Small Business Optimism Rises, Best Reading Since December [Dow Jones Industrial Average 2 Minute, SPDR S&P 500 ETF Trust]

wall-street-etfDoug Short: The latest issue of the NFIB Small Business Economic Trends is out today. The update for May came in at 98.3, a 1.4 point increase from the previous month. The index is now at the 39th percentile in this series.

The Investing.com forecast was for 97.1.

Here is the opening summary of the news release.

The Index of Small Business Optimism increased 1.4 points to 98.3 in spite of 5 months of lousy growth. May is the best reading since the 100.4 December reading but nothing to write home about. The 42 year average is 98.0, a bit lower than the 99.5 average through 2007. Eight of the 10 Index components posted improvements. Overall, the Index remained in a holding pattern, a few points below the pre-recession average, although at the 42 year average, and showing no tendency to “break out” into a stronger pattern of economic growth.

The first chart below highlights the 1986 baseline level of 100 and includes some labels to help us visualize that dramatic change in small-business sentiment that accompanied the Great Financial Crisis. Compare, for example the relative resilience of the index during the 2000-2003 collapse of the Tech Bubble with the far weaker readings following the Great Recession that ended in June 2009.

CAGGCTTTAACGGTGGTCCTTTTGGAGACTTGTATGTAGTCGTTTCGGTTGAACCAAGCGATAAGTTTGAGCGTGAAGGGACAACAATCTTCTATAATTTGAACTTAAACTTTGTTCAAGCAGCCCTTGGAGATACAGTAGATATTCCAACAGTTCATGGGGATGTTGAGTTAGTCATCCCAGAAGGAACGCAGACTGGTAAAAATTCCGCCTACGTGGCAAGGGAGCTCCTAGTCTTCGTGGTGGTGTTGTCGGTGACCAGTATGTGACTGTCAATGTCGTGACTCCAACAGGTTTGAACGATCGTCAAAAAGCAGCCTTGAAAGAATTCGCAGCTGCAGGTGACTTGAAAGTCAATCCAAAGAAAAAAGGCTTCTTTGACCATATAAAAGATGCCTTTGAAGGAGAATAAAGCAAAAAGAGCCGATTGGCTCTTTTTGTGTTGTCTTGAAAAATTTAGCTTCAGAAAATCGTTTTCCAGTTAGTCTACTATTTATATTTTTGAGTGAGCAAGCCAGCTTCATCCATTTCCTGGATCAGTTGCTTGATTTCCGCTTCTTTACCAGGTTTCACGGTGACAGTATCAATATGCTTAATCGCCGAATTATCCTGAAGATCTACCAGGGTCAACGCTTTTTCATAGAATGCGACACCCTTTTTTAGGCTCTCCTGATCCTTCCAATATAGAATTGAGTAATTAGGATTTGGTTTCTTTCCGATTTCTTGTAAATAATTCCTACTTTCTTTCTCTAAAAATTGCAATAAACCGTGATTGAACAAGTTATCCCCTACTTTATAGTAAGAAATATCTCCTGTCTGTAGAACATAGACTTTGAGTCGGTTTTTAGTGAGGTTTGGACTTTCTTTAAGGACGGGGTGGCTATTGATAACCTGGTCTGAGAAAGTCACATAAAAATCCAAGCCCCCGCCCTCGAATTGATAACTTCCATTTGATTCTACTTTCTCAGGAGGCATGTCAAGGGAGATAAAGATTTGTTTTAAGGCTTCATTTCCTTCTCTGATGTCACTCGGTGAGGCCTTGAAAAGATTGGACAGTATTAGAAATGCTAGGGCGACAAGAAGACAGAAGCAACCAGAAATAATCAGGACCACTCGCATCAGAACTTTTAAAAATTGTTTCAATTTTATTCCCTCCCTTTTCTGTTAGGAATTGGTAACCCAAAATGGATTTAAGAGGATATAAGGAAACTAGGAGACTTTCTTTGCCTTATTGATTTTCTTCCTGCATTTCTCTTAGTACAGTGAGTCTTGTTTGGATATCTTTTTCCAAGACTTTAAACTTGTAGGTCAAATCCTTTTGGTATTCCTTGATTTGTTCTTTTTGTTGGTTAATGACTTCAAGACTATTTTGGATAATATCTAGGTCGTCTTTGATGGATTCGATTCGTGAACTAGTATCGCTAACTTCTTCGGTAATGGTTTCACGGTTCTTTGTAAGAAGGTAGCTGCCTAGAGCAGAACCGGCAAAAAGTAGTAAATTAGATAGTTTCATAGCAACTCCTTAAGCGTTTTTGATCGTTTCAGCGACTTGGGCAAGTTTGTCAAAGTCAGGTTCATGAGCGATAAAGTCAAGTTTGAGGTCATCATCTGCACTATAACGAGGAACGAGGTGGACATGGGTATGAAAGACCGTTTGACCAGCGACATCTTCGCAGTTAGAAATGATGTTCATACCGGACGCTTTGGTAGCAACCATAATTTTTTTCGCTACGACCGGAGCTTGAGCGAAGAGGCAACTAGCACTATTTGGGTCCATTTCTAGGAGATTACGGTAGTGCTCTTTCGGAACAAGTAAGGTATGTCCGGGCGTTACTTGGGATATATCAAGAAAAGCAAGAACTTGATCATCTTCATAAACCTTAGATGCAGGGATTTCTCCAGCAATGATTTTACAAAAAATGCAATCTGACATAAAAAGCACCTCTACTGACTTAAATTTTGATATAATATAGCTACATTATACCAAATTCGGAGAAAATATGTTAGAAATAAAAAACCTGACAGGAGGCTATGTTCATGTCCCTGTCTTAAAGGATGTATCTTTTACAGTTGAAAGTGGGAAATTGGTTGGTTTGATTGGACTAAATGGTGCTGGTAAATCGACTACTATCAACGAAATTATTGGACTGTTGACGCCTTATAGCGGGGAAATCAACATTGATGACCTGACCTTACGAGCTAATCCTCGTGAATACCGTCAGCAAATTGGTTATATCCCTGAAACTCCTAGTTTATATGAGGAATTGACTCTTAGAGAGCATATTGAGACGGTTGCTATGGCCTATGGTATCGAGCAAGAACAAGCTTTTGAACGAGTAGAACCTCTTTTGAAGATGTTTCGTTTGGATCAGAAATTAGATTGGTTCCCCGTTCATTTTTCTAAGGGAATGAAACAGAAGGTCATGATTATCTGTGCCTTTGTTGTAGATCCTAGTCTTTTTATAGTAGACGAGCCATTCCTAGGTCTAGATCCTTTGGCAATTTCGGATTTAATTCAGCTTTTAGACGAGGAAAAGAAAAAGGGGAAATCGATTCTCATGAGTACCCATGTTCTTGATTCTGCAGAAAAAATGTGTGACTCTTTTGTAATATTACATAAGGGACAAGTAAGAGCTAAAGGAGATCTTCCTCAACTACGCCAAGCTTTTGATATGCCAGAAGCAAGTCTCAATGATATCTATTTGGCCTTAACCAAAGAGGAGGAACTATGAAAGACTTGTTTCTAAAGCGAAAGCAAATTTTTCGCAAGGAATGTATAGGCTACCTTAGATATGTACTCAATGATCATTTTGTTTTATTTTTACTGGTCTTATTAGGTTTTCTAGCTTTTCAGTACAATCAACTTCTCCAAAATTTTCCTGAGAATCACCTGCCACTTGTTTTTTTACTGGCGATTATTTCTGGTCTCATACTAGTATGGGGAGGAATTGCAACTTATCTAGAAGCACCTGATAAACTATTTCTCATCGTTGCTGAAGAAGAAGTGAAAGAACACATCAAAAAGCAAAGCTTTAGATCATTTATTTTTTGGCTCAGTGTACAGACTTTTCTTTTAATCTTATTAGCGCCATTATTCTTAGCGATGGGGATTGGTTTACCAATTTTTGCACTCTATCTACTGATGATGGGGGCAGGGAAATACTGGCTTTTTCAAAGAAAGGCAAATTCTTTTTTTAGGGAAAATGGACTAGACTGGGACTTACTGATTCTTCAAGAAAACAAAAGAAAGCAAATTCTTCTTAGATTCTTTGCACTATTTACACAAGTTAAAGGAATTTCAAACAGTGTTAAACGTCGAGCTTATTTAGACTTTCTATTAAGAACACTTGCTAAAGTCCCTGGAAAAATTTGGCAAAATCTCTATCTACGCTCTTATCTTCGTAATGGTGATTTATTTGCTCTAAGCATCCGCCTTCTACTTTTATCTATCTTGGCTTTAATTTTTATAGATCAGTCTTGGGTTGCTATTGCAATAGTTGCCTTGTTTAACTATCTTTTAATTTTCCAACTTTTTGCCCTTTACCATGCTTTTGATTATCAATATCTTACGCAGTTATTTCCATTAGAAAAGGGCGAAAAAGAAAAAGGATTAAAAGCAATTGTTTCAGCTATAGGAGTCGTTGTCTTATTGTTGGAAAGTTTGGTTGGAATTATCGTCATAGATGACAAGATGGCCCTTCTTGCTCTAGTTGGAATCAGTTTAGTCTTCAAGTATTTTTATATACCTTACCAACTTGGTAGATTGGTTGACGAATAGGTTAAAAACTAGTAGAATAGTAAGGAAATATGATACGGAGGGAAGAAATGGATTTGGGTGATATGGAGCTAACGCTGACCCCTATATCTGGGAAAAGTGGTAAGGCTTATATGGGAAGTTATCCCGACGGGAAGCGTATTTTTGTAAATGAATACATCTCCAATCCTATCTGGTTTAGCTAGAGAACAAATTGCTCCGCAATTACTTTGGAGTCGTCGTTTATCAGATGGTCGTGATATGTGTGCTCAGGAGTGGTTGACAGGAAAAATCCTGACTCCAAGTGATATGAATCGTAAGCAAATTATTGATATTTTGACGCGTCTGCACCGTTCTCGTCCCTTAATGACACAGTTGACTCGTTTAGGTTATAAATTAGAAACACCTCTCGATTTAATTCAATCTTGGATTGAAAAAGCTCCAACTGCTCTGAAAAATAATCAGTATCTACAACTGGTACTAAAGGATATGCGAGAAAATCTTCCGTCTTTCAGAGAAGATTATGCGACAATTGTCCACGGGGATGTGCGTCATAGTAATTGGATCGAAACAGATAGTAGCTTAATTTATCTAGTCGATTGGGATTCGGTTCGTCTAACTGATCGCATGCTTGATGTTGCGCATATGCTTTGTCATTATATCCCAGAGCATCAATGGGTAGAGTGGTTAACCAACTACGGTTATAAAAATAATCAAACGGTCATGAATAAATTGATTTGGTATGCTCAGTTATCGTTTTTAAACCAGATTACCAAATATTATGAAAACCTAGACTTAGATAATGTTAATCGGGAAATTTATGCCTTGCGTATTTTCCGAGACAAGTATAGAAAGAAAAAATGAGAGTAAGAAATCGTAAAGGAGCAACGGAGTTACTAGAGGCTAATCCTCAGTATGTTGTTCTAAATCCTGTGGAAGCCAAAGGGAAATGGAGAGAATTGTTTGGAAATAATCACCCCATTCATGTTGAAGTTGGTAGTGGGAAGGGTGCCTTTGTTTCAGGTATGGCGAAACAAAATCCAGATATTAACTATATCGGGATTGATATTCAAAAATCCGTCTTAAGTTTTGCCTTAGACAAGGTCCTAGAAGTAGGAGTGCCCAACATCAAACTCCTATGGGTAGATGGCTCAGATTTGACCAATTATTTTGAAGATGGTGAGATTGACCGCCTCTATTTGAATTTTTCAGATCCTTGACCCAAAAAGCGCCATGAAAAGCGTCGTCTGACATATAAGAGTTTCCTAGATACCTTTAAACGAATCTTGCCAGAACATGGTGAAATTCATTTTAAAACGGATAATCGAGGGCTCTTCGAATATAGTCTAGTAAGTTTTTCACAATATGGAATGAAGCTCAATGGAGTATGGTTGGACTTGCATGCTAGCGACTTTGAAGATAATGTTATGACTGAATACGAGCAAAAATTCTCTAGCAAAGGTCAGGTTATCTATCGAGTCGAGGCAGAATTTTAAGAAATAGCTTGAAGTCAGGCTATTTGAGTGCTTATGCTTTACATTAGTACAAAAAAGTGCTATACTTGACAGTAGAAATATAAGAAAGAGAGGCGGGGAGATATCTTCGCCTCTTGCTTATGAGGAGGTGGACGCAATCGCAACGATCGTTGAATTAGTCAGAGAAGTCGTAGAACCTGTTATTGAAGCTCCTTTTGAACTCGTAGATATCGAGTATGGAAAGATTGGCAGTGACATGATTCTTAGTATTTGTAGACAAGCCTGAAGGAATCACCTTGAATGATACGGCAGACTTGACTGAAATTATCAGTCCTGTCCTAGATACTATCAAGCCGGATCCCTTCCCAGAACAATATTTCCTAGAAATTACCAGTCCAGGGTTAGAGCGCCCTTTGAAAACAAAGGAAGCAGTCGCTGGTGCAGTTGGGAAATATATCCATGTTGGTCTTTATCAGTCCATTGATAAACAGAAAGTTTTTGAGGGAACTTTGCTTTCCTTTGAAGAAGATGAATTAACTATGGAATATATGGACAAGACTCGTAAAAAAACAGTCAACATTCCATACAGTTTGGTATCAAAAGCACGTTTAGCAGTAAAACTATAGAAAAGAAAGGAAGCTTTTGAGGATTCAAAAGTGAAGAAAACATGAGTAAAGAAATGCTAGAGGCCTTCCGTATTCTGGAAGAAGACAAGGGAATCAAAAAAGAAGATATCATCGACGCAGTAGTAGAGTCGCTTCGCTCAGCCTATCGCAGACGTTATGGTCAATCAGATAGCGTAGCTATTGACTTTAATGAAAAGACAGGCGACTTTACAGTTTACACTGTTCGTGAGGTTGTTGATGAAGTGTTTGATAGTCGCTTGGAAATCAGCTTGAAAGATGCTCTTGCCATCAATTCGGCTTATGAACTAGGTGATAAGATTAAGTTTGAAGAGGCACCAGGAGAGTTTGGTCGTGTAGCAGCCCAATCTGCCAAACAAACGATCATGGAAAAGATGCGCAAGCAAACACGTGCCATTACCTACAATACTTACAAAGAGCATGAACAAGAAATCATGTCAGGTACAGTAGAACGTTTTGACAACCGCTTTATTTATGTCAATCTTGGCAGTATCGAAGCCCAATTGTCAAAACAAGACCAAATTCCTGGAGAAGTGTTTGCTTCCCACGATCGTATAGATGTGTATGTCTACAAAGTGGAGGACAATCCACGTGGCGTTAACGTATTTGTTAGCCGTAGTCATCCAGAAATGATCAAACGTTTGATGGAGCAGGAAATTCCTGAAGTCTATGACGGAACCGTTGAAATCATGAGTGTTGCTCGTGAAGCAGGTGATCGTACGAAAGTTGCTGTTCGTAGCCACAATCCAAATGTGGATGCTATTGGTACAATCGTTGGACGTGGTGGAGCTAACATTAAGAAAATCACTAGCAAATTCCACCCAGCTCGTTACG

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The average monthly change in this indicator is 1.3 points. To smooth out the noise of volatility, here is a 3-month moving average of the Optimism Index along with the monthly values, shown as dots.

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Here are some excerpts from the report.

Labor Markets

Small businesses posted another decent month of job creation in May, a string of 5 solid months of job creation. On balance, owners added a net 0.13 workers per firm over the past few months. Fourteen percent reported raising employment an average of 2.7 workers per firm while 12 percent reported reducing employment an average of 3 workers per firm. Fifty-five percent reported hiring or trying to hire (up 2 points), but 47 percent, reported few or no qualified applicants for the positions they were trying to fill. Thirteen percent reported using temporary workers. Twenty-nine percent of all owners reported job openings they could not fill in the current period, up 2 points, revisiting the February reading, and the highest reading since April 2006.

Credit Markets

Has the Fed’s zero interest rate policy and quantitative easing had a positive impact on Small Businesses?

Four percent of owners reported that all their borrowing needs were not satisfied, unchanged and historically low. Thirty percent reported all credit needs met, and 50 percent explicitly said they did not want a loan. For most of the recession, record numbers of firms have been on the “credit sidelines”, seeing no good reason to borrow. Only 2 percent reported that financing was their top business problem (unchanged).

NFIB Commentary

This month’s “Commentary” section includes the following observations

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